The unemployment can take a serious toll on your well-being under any circumstance. The stress of unemployment causes decreased quality of mental health, life satisfaction, and objective physical well-being. The unemployed are likely to worry about their financial situation, never knowing for sure when they will find a new job. It’s a difficult time. But many unemployed people suffer from depression, anxiety, and a sense of hopelessness. Fortunately, there are some things you can do to cope with the stress in a healthy way if you’ve lost your job. Managing your distress and taking positive action may help you maintain your mental health.
Validate that it’s difficult.
One of the most important things to do is to treat yourself with kindness and warmth during this time. Be compassionate to yourself. You can tell yourself that you have every right to feel sad, anxious, angry and even confused. You are human and these are natural feelings during this time. Having said that, it’s also important to think of moving to the next step—as soon as it seems feasible for you. You are not going to be better off feeling terrible for too long.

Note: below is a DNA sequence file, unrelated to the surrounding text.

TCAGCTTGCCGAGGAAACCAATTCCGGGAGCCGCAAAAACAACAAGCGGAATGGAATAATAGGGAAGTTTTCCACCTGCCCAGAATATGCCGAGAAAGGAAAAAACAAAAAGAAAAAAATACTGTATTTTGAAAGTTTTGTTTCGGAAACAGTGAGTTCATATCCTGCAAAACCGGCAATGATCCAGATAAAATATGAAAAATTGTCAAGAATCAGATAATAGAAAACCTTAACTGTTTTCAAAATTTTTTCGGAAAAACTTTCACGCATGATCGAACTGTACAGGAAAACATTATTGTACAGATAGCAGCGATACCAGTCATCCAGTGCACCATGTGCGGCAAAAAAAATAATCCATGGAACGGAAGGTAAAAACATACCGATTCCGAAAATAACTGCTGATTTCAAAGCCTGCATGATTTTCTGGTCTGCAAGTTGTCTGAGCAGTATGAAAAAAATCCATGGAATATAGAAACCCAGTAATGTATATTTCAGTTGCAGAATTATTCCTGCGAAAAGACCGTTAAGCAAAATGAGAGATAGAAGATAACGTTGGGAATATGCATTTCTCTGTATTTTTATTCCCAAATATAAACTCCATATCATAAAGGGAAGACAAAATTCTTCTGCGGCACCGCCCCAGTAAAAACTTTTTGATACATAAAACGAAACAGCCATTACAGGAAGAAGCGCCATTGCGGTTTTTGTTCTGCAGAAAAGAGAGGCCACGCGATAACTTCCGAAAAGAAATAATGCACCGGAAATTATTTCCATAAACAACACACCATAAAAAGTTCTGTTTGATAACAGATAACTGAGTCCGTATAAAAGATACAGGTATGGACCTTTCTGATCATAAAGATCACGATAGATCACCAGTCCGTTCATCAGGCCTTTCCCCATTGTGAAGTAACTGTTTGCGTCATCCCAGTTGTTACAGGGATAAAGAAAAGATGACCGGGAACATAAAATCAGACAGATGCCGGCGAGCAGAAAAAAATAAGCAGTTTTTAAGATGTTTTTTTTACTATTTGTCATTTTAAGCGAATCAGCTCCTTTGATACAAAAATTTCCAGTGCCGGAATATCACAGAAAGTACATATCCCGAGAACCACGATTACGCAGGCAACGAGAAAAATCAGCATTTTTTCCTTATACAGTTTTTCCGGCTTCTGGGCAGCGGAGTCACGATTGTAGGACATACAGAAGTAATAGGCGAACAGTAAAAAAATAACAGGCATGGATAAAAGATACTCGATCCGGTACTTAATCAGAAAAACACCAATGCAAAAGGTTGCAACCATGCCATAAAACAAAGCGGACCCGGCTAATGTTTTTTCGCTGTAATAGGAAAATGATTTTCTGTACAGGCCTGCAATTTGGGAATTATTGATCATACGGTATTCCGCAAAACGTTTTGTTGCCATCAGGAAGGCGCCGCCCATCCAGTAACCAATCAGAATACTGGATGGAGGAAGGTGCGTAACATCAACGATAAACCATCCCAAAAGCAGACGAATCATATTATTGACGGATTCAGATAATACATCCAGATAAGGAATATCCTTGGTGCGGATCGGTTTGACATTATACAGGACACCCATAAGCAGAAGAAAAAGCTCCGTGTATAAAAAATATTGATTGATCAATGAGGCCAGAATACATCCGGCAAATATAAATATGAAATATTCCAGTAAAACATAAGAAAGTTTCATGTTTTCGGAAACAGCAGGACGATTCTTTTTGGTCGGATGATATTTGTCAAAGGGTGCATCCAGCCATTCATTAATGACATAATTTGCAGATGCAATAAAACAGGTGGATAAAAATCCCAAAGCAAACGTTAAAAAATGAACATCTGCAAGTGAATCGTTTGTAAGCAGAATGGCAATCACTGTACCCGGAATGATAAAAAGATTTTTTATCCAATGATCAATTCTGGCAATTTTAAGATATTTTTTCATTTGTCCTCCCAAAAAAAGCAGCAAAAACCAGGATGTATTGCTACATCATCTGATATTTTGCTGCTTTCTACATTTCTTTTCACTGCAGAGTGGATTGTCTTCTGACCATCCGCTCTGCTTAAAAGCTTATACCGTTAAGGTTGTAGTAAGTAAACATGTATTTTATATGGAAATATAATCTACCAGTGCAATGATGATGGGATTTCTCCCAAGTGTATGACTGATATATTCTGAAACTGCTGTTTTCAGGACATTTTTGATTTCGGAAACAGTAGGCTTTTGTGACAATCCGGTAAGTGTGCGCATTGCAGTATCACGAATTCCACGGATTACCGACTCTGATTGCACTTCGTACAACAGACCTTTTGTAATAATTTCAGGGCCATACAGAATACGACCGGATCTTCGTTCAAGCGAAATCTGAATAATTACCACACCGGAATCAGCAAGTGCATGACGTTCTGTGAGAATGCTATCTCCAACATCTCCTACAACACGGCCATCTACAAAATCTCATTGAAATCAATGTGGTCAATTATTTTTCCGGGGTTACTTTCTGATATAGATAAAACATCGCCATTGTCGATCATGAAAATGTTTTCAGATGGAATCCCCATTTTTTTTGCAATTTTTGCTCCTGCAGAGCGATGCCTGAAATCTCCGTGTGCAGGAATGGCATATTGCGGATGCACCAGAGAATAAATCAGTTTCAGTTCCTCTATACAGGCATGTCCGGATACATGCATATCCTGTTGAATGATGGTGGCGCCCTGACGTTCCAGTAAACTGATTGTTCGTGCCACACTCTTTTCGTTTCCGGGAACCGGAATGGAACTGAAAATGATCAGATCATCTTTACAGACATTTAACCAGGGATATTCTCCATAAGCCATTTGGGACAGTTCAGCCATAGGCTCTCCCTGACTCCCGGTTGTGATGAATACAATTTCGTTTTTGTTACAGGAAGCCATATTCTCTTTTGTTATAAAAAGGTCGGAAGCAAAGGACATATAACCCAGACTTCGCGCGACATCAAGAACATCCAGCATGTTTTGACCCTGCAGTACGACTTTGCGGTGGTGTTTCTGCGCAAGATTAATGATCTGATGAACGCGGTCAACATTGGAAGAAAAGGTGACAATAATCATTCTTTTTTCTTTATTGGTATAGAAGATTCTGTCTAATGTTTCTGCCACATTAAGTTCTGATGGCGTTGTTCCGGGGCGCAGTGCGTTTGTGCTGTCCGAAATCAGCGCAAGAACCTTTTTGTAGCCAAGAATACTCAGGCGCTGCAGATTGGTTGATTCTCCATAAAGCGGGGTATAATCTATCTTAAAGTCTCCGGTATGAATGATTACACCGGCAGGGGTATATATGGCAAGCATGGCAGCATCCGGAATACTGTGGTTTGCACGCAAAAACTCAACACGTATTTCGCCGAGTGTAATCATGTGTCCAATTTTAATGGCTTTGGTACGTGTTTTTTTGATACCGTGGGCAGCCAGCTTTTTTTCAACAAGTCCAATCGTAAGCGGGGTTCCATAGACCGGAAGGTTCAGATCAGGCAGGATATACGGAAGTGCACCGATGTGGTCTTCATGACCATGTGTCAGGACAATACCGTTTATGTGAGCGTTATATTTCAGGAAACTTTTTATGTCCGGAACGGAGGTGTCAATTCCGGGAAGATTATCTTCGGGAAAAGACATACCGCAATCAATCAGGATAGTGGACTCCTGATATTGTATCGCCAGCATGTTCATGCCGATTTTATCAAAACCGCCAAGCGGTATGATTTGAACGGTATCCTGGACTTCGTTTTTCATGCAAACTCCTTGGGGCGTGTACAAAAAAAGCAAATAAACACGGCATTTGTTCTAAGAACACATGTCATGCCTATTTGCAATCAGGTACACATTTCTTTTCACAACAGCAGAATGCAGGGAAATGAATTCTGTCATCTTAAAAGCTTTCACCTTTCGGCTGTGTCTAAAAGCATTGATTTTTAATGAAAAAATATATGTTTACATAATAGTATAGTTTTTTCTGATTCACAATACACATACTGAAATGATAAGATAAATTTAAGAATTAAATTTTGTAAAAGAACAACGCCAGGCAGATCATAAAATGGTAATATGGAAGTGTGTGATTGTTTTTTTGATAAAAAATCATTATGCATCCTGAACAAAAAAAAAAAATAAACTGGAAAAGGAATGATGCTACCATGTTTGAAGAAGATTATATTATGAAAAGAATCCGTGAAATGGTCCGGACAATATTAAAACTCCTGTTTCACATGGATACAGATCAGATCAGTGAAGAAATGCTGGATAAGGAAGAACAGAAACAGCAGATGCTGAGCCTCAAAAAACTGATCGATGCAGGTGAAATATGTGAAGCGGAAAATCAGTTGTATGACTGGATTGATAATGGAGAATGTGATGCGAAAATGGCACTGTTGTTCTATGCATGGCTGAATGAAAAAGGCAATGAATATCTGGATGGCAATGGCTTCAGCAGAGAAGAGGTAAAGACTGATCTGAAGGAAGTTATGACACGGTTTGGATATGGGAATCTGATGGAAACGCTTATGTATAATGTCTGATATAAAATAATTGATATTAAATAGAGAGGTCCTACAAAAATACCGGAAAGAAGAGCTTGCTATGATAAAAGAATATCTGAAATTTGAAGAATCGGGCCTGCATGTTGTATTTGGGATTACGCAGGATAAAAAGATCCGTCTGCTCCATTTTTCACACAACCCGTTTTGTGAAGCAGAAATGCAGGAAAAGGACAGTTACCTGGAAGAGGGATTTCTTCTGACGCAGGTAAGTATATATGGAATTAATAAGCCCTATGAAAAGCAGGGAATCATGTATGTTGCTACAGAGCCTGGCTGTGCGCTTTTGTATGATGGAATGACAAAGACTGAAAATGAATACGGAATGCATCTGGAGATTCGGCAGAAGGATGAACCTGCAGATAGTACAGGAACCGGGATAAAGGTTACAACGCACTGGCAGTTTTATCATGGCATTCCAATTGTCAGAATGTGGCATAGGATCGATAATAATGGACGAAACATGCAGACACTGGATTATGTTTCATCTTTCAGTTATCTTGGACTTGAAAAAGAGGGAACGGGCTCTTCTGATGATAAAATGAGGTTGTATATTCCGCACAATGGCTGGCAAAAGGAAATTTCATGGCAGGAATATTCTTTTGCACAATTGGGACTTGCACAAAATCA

Accept reality as it is.
There are a lot of things that we have learned to accept in life—traffic, unfairness, getting older, disappointments, and losses. Accepting reality simply means that you recognize that it is what it is—without protesting or ruminating about it. For example, Ted’s company was downsizing and he was laid off. He finally recognized that he had to live with what was given—however unfair and unpleasant it was. It was hard to accept, but there really wasn’t any better alternative. At least accepting it gave him a starting point: “Where do I go from here?”
Break down your day into small tasks.
Every big task in life, like finding a new job, can be broken down into small steps. Make a list with a couple things to do each day. “Say, I’m going to update my LinkedIn page, update my resume. I’m going to go for a walk”. Try to find other moments here and there to settle your nervous system, connect back to your sense of self, and connect with other people.
Develop a daily plan of action.
Just because your prior job ended doesn’t mean you don’t have a current job. Your current job is looking for a job. Dedicate a couple of hours each day to your job search. This can include looking at ads, contacting people who are potential leads in a network of people in your field, and asking for more leads to contact. You can expect that there will be lots of dead-ends, but –like sales—looking for a job takes persistence. You never know when a job opens up and you happen to be the person they are looking for.